Here at Total Conservative, we feel there is nothing more important to our country’s future than education. So when the Department of Education releases an important message for American teachers, we feel it’s our duty to pass that message along.

In a blog post this week, the DOE is letting educators know what they can do to push back against one of the greatest threats facing our country: Anti-Muslim bigotry.

“Not since the days and months immediately after September 11 has the Muslim community faced the level of anti-Muslim bias and bullying that has been seen over the past several months,” the DOE says in their blog. This bullying has even reached the classroom. That’s why teachers must play a significant role in spreading the good news of Islam to their students.

If you’re a teacher, you’re doubtlessly eager to be a good ambassador for the Muslim cause. Our educational overlords say that the key to success lies in creating an “anti-bias learning environment.”

“This means incorporating the experiences, perspective and words of Muslim people into the curriculum through social studies, current events instruction, and children’s literature in order to learn about different cultures,” they tell us.

Unfortunately, the bloggers at the Department of Education didn’t provide any specific examples of how teachers can do this. So let’s see if we can’t fill in the gaps.

Total Conservative’s Creative Corner – Three Ways to Teach Your Students About Islam

Lesson 1 – History

Broadway’s “Hamilton” has shown us that American history is more fun when we replace white Christians with people of color. In 2014, President Obama encouraged us to reflect on the “many achievements and contributions of Muslim Americans to building the very fabric of our nation,” and we have never known him to lead us astray.

Suspiciously, today’s history books make little mention of these achievements and contributions. That’s where you come in. With a little bit of outside-the-box thinking, you can turn any historical figure into a Muslim. We all know that George Washington crossed the Delaware, but did you know that he was a firm believer in Sharia Law? Did you know that the founding fathers originally wanted to make Islam the official religion of the United States? Did you know that the Wright Brothers invented the airplane in the hopes that Muslims might one day use it to land a major blow against American imperialism?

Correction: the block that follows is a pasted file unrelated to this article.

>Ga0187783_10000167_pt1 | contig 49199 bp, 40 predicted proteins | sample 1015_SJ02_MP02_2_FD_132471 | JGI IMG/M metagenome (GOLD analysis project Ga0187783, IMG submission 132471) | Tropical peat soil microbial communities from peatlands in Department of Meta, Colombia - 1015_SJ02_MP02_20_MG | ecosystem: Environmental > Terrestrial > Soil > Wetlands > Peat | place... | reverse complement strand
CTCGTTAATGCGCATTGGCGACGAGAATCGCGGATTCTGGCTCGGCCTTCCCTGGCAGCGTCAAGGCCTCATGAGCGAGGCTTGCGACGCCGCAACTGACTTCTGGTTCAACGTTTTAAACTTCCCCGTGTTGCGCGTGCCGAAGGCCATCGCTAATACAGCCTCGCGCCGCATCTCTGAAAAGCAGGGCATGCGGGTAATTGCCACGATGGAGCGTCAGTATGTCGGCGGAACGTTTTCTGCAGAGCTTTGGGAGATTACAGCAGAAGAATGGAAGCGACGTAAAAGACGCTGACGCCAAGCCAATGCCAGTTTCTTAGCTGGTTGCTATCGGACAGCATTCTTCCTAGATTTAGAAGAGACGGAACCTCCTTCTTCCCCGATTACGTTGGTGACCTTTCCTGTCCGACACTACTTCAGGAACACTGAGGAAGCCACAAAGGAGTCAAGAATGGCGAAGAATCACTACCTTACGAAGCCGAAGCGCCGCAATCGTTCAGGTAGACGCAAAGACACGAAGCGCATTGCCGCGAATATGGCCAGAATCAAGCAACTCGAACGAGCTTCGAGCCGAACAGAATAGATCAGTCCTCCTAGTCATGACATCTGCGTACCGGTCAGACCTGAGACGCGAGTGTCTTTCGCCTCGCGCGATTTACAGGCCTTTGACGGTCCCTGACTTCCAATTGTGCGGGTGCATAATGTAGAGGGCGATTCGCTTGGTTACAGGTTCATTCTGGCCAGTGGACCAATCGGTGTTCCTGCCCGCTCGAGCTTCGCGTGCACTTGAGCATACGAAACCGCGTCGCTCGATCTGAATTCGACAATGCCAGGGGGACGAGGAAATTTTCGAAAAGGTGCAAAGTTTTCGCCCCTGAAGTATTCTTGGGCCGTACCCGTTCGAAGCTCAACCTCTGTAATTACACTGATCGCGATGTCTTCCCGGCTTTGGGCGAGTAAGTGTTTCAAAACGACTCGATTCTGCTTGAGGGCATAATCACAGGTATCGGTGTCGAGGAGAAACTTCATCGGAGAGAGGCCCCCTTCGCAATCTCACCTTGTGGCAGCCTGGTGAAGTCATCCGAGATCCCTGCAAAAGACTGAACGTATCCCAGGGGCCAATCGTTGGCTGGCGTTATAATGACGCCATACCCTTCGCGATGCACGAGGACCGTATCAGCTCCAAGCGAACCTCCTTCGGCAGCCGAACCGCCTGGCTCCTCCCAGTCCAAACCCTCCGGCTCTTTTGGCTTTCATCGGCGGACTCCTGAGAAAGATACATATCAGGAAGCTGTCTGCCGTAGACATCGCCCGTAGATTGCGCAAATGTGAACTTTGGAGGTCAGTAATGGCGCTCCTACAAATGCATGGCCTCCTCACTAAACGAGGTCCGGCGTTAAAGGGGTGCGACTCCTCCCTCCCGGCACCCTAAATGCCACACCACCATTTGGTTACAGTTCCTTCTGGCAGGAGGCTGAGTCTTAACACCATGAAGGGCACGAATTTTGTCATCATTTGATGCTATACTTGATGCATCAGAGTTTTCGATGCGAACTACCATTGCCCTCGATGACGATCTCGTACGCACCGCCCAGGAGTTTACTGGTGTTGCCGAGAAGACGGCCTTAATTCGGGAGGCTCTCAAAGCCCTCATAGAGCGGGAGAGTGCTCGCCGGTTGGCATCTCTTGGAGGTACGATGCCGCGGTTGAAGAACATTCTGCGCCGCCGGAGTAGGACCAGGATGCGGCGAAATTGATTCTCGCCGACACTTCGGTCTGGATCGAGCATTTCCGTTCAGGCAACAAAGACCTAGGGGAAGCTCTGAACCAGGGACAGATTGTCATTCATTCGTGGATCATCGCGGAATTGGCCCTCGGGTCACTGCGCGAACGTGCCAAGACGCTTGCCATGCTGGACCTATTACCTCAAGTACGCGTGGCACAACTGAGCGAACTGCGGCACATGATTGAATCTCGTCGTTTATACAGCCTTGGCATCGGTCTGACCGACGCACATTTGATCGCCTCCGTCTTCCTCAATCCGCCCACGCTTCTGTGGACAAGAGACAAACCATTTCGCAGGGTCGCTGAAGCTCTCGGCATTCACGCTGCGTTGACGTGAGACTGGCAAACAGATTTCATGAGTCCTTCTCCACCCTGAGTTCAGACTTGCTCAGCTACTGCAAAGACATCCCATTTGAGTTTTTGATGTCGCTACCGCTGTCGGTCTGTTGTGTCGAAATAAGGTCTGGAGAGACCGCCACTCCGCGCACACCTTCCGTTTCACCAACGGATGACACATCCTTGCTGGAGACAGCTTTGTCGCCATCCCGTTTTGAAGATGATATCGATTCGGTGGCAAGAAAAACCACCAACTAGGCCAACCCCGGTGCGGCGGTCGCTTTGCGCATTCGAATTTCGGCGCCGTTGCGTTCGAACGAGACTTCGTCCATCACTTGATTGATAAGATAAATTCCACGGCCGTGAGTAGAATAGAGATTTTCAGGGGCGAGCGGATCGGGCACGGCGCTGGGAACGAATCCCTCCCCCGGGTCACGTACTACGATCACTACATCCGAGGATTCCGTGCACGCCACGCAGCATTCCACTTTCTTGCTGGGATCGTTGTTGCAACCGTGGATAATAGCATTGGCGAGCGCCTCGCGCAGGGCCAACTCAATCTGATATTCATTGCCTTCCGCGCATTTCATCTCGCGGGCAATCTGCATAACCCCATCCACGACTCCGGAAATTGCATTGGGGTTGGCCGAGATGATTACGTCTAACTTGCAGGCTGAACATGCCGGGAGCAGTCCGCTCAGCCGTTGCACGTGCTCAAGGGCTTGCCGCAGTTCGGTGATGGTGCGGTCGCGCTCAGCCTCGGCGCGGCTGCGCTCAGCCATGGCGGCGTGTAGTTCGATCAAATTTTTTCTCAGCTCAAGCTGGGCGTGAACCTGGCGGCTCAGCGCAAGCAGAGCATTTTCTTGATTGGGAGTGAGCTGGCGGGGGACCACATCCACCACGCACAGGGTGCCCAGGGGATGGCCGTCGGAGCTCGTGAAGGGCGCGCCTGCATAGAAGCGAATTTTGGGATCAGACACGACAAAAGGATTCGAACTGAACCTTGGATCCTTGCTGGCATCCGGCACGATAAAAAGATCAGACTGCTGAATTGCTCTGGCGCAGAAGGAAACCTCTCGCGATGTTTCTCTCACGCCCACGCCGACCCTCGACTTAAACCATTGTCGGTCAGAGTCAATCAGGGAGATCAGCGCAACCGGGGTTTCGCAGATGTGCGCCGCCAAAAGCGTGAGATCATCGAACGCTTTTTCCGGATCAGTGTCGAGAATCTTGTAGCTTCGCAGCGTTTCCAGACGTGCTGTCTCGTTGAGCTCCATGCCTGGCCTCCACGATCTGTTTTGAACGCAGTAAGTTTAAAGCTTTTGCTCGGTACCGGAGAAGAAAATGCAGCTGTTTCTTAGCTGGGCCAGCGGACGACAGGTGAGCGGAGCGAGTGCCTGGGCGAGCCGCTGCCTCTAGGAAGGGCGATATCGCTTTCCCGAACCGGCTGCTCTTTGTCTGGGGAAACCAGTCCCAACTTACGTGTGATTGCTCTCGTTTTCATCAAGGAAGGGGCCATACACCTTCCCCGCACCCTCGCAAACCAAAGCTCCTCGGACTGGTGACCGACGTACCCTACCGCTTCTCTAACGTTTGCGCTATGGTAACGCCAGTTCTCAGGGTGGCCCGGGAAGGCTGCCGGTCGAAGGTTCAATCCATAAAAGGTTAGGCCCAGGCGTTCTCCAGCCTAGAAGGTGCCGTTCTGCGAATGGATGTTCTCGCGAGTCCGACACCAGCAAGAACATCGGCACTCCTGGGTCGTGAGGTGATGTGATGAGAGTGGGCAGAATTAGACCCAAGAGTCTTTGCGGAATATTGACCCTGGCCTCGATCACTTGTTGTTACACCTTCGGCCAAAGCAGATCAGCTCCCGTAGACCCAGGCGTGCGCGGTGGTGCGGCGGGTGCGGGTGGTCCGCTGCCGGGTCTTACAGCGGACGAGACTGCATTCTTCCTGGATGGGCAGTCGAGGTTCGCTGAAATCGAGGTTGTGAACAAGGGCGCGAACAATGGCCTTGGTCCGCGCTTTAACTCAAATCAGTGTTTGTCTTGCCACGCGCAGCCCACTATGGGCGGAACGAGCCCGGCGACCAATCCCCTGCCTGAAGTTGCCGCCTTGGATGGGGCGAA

Encourage your students to see history as something flexible and fun – don’t stifle social progress with boring facts!

Lesson 2 – Current Events

Why wait until there’s been a terrorist attack to mention Islam in a modern context? Take a moment each day to relate the day’s top news stories to Muslims. For instance, let’s say that Donald Trump has just won another state primary. You should have no problem using this as a springboard to a better conversation.

“Why is Trump, winning, class?”

“Because he’s going to make America great again,” answers one foolish white student.

“No,” you’ll say. “It’s because old racists are afraid that Muslims and people of color are going to take over the country.”

You will then recommend that the white student in question be suspended for furthering a hateful narrative. As an educator, you must use the carrot and the stick. You’ll find that lingering anti-Muslim bigotry will dry up quite rapidly.

Lesson 3 – Children’s Lit

What does it mean when they say Mary’s lamb had fleece “as white as snow,” anyway? As an educator, you have a duty to deconstruct children’s literature, strip it of its Christian, colonial roots, and present it in a way that reflects the kind of country we would like to have.

When Jack plants those magic beans, remind your students that Allah is the only true source of magic in the world.

We’ve all seen what happens when you give a mouse a cookie, but what happens when you give that mouse a Quran? Good things, probably!

When teaching The Scarlet Letter, endorse the themes of sexual liberation while carefully noting that in some countries, women choose to be oppressed. We shouldn’t judge.

Using these examples as a starting point, you should be able to turn any lesson into an education in the glory of Islam. And you might as well get started now, because it will soon be mandatory.